While his father didn’t see how becoming a writer could ever promise him much of a future, Gary’s grandmothers were very supportive. When he was still in Leningrad one grandmother would give Gary a slice of cheese whenever the boy completed another page in the book he was writing at age 6.

“Little Failure” follows the jagged trek of an insecure youth who only wanted to be loved. He went from being the second most hated kid at his Hebrew school to winning a scholarship to Oberlin, where he acquired the moniker Scary Gary.

He admits he did crazy things. Extensive psychoanalysis has helped. A famous novelist became his angel by helping Gary to land his first book deal. This “Little Failure” deserves to be a huge success. Maybe some day soon his parents will actually read it.


Reader Comments ...


Next Up in Springfield Entertainment

'A Dog's Purpose' producers respond to video of possible abuse, says German shepherd is fine
'A Dog's Purpose' producers respond to video of possible abuse, says German shepherd is fine

Video that emerged Wednesday of a German shepherd dog named Hercules was quickly called into question by some viewers. Celebrity gossip site TMZ obtained video from the set of the upcoming film "A Dog's Purpose," that some viewers may find disturbing. It shows Hercules struggling with a person who appears to be a trainer trying to get the...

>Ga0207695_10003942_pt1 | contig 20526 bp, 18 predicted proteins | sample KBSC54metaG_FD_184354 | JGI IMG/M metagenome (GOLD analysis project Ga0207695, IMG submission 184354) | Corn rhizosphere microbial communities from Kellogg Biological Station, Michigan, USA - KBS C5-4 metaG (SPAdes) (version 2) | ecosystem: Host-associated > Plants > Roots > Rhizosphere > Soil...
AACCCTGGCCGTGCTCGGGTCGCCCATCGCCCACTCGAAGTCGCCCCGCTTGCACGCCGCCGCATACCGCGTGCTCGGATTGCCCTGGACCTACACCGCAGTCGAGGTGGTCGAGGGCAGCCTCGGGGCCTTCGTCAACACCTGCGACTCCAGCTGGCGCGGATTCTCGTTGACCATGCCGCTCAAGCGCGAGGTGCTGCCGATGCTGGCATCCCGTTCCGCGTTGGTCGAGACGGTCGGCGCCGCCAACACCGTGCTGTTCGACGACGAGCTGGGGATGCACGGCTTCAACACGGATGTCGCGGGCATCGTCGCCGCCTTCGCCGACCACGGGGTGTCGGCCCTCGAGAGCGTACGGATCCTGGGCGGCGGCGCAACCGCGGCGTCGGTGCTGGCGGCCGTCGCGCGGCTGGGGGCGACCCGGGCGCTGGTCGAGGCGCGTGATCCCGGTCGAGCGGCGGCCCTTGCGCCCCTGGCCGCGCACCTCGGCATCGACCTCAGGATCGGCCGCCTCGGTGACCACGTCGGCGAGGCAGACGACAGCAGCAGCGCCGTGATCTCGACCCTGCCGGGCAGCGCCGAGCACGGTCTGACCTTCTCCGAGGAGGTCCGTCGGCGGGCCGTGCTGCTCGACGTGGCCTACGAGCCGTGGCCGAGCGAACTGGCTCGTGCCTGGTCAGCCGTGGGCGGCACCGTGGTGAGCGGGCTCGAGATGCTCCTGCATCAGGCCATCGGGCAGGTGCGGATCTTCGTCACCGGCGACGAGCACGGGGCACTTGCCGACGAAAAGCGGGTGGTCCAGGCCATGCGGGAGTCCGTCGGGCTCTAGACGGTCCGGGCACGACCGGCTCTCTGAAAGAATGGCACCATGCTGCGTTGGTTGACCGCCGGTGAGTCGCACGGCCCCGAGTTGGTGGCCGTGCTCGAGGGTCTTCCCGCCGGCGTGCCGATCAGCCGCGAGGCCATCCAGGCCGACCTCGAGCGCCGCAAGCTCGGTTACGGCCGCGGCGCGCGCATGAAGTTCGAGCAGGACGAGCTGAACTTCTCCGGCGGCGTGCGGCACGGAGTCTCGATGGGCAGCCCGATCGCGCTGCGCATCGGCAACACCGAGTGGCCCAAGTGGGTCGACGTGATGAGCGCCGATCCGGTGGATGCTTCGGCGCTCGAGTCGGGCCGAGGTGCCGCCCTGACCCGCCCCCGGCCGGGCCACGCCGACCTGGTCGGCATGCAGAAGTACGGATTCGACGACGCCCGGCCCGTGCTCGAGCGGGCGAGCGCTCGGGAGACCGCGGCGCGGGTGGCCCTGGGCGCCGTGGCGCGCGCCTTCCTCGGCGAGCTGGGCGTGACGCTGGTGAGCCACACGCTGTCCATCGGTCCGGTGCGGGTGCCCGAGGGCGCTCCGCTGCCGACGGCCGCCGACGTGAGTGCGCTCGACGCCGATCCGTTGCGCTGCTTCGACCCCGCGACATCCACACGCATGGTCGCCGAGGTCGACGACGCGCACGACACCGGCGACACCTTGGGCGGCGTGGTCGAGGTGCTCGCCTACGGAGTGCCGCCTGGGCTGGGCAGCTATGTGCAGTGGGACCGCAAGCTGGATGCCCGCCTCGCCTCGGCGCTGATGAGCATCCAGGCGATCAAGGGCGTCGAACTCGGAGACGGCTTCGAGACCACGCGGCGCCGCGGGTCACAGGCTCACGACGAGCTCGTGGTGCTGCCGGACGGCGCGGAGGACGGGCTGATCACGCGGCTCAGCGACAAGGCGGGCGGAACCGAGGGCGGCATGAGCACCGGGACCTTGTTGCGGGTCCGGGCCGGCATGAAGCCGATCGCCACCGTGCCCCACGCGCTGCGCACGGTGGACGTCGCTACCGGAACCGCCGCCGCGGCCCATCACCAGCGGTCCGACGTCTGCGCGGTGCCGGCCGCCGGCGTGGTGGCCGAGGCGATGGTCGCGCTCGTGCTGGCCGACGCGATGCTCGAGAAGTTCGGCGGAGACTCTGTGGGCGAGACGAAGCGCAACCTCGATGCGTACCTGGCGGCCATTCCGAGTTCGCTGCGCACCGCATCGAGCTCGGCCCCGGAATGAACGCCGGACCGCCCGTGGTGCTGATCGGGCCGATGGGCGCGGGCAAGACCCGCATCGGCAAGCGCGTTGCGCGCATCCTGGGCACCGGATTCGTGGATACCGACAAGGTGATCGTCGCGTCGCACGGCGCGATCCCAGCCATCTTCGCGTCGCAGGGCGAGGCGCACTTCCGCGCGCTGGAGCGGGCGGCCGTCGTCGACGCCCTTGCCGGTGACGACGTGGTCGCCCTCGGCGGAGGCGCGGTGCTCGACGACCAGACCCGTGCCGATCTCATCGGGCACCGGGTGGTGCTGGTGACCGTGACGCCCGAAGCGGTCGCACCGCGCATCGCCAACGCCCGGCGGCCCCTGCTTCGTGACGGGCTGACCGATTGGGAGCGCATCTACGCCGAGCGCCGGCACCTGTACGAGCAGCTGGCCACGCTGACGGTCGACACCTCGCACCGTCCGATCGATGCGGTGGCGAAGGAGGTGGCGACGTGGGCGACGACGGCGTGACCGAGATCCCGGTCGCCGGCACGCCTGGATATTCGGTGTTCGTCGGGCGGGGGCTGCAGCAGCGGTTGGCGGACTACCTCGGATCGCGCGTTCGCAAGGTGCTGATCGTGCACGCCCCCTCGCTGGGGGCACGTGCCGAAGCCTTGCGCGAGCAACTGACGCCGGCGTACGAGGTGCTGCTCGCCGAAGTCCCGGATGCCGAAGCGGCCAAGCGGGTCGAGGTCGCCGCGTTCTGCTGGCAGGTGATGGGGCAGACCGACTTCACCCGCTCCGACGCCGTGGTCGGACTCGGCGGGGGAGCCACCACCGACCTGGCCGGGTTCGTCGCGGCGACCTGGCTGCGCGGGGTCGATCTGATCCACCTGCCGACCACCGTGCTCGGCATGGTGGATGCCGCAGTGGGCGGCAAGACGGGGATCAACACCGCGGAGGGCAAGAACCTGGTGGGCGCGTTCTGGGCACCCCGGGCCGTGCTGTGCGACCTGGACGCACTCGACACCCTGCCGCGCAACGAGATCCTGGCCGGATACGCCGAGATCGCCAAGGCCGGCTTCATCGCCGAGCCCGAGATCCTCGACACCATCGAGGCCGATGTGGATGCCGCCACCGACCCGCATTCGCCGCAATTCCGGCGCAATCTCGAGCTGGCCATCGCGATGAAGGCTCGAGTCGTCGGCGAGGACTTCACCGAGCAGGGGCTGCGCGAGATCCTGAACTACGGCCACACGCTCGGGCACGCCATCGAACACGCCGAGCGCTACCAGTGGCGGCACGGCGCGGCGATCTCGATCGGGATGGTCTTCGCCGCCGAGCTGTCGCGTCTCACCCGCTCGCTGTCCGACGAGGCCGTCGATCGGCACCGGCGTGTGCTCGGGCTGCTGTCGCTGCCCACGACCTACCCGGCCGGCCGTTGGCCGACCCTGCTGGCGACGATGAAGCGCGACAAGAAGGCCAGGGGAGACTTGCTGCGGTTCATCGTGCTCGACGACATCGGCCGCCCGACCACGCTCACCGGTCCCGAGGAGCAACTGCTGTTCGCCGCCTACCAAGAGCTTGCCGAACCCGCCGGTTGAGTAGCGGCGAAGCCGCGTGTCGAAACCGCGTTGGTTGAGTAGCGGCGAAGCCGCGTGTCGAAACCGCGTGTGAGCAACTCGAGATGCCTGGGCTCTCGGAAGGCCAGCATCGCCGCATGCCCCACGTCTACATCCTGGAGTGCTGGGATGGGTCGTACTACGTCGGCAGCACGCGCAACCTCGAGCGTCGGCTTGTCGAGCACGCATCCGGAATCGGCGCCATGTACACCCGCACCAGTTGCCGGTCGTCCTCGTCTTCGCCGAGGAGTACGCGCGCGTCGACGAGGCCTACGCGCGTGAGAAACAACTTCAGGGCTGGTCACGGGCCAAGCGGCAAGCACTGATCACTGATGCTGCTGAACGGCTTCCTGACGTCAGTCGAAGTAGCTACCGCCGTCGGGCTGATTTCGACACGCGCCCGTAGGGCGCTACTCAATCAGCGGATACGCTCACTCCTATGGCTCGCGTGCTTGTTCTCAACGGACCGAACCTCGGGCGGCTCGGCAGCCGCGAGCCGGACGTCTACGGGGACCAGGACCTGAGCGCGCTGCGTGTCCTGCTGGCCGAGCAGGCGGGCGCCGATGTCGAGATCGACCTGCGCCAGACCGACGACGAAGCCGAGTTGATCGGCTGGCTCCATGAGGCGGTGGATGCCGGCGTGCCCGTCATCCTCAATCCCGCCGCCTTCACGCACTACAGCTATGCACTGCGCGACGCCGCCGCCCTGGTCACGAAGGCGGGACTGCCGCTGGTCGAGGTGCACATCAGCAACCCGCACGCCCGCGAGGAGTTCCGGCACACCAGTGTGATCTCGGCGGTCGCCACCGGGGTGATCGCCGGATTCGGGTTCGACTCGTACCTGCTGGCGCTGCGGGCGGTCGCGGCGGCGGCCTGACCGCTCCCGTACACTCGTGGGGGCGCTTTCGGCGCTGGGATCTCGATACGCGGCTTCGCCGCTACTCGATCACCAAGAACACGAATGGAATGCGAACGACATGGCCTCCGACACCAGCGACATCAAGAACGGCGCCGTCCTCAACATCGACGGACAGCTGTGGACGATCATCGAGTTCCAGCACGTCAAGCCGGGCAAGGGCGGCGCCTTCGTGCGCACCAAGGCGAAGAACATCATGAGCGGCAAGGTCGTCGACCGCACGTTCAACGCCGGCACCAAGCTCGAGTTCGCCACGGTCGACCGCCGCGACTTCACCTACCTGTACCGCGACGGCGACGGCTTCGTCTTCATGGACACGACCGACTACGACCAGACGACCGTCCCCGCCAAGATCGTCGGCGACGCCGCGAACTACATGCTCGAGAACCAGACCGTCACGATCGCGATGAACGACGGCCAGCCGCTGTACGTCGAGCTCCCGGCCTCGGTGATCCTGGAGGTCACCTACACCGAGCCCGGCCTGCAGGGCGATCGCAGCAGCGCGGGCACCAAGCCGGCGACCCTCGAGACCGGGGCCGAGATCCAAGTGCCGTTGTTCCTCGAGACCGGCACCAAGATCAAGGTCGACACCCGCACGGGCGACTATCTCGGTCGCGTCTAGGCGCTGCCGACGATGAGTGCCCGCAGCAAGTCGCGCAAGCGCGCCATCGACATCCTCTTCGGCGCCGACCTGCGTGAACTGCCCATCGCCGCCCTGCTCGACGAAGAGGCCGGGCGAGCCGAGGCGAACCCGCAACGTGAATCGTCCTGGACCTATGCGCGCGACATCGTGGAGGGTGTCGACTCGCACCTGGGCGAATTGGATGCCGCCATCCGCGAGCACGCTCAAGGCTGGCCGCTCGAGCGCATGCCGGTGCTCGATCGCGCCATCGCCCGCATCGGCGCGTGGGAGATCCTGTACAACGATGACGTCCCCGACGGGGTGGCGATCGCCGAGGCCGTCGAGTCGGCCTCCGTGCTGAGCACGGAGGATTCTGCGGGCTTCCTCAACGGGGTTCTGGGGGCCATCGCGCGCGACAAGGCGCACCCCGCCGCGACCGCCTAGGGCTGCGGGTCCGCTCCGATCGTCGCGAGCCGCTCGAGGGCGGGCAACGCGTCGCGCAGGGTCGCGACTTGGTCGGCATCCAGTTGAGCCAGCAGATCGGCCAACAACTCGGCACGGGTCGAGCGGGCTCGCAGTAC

Disney video appears to confirm theory that every Pixar movie is related
Disney video appears to confirm theory that every Pixar movie is related

One of the longest-enduring fan theories about movies is that in the Disney Pixar universe, all the films are related to each other. One theory by film reviewer Jon Negroni, aptly named, "The Pixar Theory," goes so far as to say that all Pixar movies take place within the same universe. The A.V. Club reported that, according to a video posted...
Madame Tussauds in London unveils Trump wax figure
Madame Tussauds in London unveils Trump wax figure

Other Madame Tussauds locations also have Trump wax figures on display, including Washington, D.C., Orlando and New York, according to The Telegraph.
Sanctuary show to focus on Great Women of Gospel
Sanctuary show to focus on Great Women of Gospel

Contact this contributing writer at bturner004@woh.rr.com. A Springfield native will pay tribute to the late Rev. Martin Luther King Jr. and the civil rights movement in song. Lauren Kelley will take on the great women of gospel music at the next Sanctuary Series concert, 3 p.m. Sunday, Jan. 22, at High Street United Methodist Church. The concert replaces...
Michelle Stitzlein sheds new light on recyclable items
Michelle Stitzlein sheds new light on recyclable items

Contact this contributing writer at bturner004@woh.rr.com. What you throw out today, Michelle Stitzlein may turn into art tomorrow. What you consider recyclable, she may hang on a gallery wall. The Springfield Museum of Art’s McGregor Gallery will have the proof when “Industrial Nature: Works by Michelle Stitzlein” premieres with...
More Stories